(Sailboat Books, 1976)
by Sean
Please note: MP3s are only kept online for a short time, and if this entry is from more than a couple of weeks ago, the music probably won't be available to download any more.

Book with Q

The Finks - "Emma Again". A book of short stories, sitting on the bench at a bus stop. It is just a little paperback, bright yellow cover, and after a while you pick it up because the bus is late. The book feels good in your hand; feels just right. The sky is clear as a perfume bottle, blue, you think to yourself wanly, as the Librarian's eyes. Lately you have been obsessing about the Librarian and you have been quietly enjoying this obsession - you are not sure how much you are being ironic when you type and delete and re-type the Librarian's name in the Facebook status update box. You just know that you always close the window.

Now you are at the bus stop with the little yellow paperback. It feels good in your hand so you flip open the cover. A story called "Emma Again". You squint at that title. "Emma Again". Someone has taken a ballpoint pen and crossed out the word Again. You shift on the bench and cross your legs. You start reading the story. It is a story about new love. It is written in a fumbling, bumbling style, like the author does not have a full command of the English language. You flip back to the cover. "by Emma D----". Is Emma writing about herself? Is the narrator deliberately clumsy? Is this meta-fiction or whatever? The back of the paperback doesn't have any information, just a publisher. You wonder what the Librarian would say about this book. Would they know all about it, just from the author's name, the publication date? Would the Librarian be able to quote back the opening line?

You keep reading and on the third page you find another word has been crossed out. In fact it is the same word. After a while she said I'll go home again. You pore over the rest of the pages. Throughout all of "Emma Again", every instance of the word again has been crossed through, in a wobbly blue line. Why? It is a mystery. You look up - the bus is coming. Its orange lights shine through the morning mist. This little paperback is a mystery, a mystery, and you clutch it happily. You're so happy to have found a little mystery. You rummage in your pocket for a bus token. Later you will see the Librarian again and you will have this book in your raincoat pocket and the mystery will give you something to talk about. A loose thrill rolls around in your chest. You are a bit embarrassed by the somersaulting thrill, the fuzzy heat of it - you don't even know if you even really like the Librarian; but you try not to overthink it. You squeeze into the bus and try to find a place where there's room to stand and also room to hold the yellow paperback in your left hand, thumb wedged in the spine, to read. You will read the whole story, while the bus rolls and shudders, again and again and again.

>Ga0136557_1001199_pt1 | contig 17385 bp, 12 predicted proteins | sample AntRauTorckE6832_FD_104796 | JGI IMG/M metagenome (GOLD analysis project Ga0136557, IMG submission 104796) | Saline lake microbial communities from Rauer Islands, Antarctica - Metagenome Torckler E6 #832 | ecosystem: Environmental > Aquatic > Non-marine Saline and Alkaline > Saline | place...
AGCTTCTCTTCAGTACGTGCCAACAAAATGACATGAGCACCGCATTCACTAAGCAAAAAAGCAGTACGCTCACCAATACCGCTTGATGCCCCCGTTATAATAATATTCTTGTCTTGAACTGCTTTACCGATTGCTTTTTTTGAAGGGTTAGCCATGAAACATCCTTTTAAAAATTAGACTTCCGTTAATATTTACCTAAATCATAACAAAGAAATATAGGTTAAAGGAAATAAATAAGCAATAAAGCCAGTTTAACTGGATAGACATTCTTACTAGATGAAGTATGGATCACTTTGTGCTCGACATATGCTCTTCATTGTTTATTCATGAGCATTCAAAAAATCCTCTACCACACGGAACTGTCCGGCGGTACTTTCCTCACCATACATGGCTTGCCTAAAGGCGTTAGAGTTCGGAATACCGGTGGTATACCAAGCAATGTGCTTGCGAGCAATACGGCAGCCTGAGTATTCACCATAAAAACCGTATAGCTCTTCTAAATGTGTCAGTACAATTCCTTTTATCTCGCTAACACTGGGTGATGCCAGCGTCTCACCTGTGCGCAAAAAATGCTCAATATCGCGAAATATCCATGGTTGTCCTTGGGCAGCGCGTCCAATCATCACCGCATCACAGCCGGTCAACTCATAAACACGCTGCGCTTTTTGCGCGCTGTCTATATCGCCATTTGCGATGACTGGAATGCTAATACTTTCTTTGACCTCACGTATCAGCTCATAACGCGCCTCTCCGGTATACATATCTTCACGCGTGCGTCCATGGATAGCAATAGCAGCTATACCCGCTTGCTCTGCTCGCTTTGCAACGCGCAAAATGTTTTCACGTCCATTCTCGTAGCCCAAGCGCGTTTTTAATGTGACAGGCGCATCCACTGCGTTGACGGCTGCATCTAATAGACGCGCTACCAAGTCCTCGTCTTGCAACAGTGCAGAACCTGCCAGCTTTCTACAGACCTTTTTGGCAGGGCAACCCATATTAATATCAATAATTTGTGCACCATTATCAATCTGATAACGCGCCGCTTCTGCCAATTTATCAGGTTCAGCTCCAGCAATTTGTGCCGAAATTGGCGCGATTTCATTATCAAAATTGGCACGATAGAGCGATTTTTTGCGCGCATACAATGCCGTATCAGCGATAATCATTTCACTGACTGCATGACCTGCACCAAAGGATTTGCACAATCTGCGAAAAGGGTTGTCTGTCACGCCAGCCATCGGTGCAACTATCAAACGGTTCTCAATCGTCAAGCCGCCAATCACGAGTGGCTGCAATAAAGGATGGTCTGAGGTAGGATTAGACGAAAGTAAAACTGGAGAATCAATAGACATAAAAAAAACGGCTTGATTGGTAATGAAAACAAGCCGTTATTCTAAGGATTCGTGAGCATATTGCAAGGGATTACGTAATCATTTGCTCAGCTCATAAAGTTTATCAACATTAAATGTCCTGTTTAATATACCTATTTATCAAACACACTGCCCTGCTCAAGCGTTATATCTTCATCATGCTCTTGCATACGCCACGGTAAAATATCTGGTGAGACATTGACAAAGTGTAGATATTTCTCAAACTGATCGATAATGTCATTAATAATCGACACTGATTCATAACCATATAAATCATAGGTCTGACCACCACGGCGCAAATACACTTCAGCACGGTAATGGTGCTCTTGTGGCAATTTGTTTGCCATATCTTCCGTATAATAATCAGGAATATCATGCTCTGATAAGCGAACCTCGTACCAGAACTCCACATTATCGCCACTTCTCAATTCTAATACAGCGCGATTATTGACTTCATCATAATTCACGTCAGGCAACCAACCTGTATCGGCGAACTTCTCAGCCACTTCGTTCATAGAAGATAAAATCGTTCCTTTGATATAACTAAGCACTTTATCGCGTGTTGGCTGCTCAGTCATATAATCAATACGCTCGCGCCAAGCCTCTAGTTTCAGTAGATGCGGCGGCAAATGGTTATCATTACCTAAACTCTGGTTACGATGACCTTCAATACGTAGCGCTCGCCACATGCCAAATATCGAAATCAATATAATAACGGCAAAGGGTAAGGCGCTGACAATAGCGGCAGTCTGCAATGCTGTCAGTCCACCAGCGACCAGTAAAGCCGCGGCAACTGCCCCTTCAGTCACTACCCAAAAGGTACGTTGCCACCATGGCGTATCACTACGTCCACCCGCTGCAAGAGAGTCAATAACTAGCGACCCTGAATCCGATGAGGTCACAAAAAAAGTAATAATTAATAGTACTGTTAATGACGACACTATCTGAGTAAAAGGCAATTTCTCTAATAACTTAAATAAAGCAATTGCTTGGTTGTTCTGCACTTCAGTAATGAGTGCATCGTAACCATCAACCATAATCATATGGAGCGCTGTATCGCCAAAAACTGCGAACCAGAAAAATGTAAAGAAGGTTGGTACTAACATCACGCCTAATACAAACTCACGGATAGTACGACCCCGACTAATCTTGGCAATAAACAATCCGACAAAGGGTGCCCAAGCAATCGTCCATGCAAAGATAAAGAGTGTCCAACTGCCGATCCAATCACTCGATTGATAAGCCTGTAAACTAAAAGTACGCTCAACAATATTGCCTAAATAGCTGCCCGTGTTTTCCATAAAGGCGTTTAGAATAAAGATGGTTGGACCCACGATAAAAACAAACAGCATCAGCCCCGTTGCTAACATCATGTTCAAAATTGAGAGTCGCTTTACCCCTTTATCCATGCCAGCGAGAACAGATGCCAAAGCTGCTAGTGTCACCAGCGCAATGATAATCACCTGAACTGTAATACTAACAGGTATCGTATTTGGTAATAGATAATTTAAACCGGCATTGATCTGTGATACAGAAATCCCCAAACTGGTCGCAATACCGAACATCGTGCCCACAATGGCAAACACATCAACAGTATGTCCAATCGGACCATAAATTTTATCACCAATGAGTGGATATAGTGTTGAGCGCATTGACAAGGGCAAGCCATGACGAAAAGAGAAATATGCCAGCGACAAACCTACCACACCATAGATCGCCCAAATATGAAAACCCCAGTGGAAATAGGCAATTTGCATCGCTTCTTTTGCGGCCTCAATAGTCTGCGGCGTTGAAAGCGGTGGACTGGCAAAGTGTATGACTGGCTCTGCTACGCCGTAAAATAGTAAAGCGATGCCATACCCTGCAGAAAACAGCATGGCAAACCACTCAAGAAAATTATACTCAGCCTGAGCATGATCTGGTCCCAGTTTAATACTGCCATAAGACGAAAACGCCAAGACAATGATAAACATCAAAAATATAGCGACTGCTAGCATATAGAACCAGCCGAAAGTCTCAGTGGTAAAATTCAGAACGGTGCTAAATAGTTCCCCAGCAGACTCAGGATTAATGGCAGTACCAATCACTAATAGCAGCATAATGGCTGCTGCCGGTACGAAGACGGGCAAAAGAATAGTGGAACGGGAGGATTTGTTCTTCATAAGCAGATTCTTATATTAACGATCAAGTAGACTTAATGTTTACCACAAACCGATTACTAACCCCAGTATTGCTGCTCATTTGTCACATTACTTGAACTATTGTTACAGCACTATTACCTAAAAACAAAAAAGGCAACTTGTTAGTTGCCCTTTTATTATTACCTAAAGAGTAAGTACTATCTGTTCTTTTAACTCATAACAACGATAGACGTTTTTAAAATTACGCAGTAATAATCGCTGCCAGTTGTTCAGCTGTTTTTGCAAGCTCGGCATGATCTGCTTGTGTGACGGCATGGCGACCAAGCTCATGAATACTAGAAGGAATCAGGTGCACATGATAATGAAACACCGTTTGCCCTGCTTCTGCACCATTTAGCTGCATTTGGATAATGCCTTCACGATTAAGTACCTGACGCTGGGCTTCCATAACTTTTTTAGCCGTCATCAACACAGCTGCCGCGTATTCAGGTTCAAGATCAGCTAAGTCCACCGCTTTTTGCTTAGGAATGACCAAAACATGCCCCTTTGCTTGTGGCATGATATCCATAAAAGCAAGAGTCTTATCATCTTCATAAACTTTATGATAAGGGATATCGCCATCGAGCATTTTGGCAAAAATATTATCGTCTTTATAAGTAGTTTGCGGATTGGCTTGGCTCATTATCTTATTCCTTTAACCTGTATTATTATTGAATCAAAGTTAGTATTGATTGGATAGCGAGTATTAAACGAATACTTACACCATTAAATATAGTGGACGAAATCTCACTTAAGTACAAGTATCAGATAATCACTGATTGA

[The Finks on Soundcloud]

(photo source)

Posted by Sean at October 1, 2012 11:06 AM

i fucking love this band

Posted by trafalgar at October 2, 2012 1:02 AM

love the story LOVE the song

Posted by marsellus at October 2, 2012 8:20 AM

Some of the best writing I've seen on here. Brilliant work, Sean.

Posted by Jess at October 8, 2012 5:12 AM

Agreeing with Jess...

Posted by siege at November 5, 2012 6:04 PM

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about said the gramophone
This is a daily sampler of really good songs. All tracks are posted out of love. Please go out and buy the records.

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Said the Gramophone launched in March 2003, and added songs in November of that year. It was one of the world's first mp3blogs.

If you would like to say hello, find out our mailing addresses or invite us to shows, please get in touch:
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"And I shall watch the ferry-boats / and they'll get high on a bluer ocean / against tomorrow's sky / and I will never grow so old again."
about the authors
Sean Michaels is the founder of Said the Gramophone. He is a writer, critic and author of the theremin novel Us Conductors. Follow him on Twitter or reach him by email here. Click here to browse his posts.

Emma Healey writes poems and essays in Toronto. She joined Said the Gramophone in 2015. This is her website and email her here.

Jeff Miller is a Montreal-based writer and zinemaker. He is the author of Ghost Pine: All Stories True and a bunch of other stories. He joined Said the Gramophone in 2015. Say hello on Twitter or email.

Mitz Takahashi is originally from Osaka, Japan who now lives and works as a furniture designer/maker in Montreal. English is not his first language so please forgive his glamour grammar mistakes. He is trying. He joined Said the Gramophone in 2015. Reach him by email here.

Site design and header typography by Neale McDavitt-Van Fleet. The header graphic is randomized: this one is by .
Dan Beirne wrote regularly for Said the Gramophone from August 2004 to December 2014. He is an actor and writer living in Toronto. Any claim he makes about his life on here is probably untrue. Click here to browse his posts. Email him here.

Jordan Himelfarb wrote for Said the Gramophone from November 2004 to March 2012. He lives in Toronto. He is an opinion editor at the Toronto Star. Click here to browse his posts. Email him here.
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